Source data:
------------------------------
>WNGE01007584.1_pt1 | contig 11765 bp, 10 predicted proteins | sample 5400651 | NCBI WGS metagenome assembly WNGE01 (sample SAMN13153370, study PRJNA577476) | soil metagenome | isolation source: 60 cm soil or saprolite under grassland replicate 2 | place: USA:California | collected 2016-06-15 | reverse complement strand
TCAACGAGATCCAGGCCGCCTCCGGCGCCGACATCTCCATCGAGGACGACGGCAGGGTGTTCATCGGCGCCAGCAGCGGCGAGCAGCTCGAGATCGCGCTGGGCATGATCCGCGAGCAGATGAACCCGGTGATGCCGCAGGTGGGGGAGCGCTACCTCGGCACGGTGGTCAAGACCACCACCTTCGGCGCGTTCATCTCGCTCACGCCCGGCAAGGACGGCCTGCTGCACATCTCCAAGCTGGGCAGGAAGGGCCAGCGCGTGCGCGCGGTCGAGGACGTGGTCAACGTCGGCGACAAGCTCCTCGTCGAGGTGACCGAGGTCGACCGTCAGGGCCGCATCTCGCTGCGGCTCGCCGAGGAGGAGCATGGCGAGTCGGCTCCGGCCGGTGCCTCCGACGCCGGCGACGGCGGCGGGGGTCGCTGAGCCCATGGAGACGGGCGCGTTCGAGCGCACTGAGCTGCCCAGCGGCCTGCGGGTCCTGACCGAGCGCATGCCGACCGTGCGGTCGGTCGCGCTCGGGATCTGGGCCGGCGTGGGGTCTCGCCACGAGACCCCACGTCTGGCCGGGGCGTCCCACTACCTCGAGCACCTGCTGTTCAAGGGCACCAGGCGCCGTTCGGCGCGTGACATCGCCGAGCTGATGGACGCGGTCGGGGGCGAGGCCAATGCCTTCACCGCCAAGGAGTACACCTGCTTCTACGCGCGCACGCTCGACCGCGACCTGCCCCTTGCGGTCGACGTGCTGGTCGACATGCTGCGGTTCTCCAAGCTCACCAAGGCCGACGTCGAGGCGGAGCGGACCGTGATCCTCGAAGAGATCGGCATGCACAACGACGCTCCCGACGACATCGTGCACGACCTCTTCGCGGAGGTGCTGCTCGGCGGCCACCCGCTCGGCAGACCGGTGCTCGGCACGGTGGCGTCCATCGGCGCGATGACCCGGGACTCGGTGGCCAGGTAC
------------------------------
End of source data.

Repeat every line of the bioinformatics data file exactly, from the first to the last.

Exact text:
>WNGE01007584.1_pt1 | contig 11765 bp, 10 predicted proteins | sample 5400651 | NCBI WGS metagenome assembly WNGE01 (sample SAMN13153370, study PRJNA577476) | soil metagenome | isolation source: 60 cm soil or saprolite under grassland replicate 2 | place: USA:California | collected 2016-06-15 | reverse complement strand
TCAACGAGATCCAGGCCGCCTCCGGCGCCGACATCTCCATCGAGGACGACGGCAGGGTGTTCATCGGCGCCAGCAGCGGCGAGCAGCTCGAGATCGCGCTGGGCATGATCCGCGAGCAGATGAACCCGGTGATGCCGCAGGTGGGGGAGCGCTACCTCGGCACGGTGGTCAAGACCACCACCTTCGGCGCGTTCATCTCGCTCACGCCCGGCAAGGACGGCCTGCTGCACATCTCCAAGCTGGGCAGGAAGGGCCAGCGCGTGCGCGCGGTCGAGGACGTGGTCAACGTCGGCGACAAGCTCCTCGTCGAGGTGACCGAGGTCGACCGTCAGGGCCGCATCTCGCTGCGGCTCGCCGAGGAGGAGCATGGCGAGTCGGCTCCGGCCGGTGCCTCCGACGCCGGCGACGGCGGCGGGGGTCGCTGAGCCCATGGAGACGGGCGCGTTCGAGCGCACTGAGCTGCCCAGCGGCCTGCGGGTCCTGACCGAGCGCATGCCGACCGTGCGGTCGGTCGCGCTCGGGATCTGGGCCGGCGTGGGGTCTCGCCACGAGACCCCACGTCTGGCCGGGGCGTCCCACTACCTCGAGCACCTGCTGTTCAAGGGCACCAGGCGCCGTTCGGCGCGTGACATCGCCGAGCTGATGGACGCGGTCGGGGGCGAGGCCAATGCCTTCACCGCCAAGGAGTACACCTGCTTCTACGCGCGCACGCTCGACCGCGACCTGCCCCTTGCGGTCGACGTGCTGGTCGACATGCTGCGGTTCTCCAAGCTCACCAAGGCCGACGTCGAGGCGGAGCGGACCGTGATCCTCGAAGAGATCGGCATGCACAACGACGCTCCCGACGACATCGTGCACGACCTCTTCGCGGAGGTGCTGCTCGGCGGCCACCCGCTCGGCAGACCGGTGCTCGGCACGGTGGCGTCCATCGGCGCGATGACCCGGGACTCGGTGGCCAGGTAC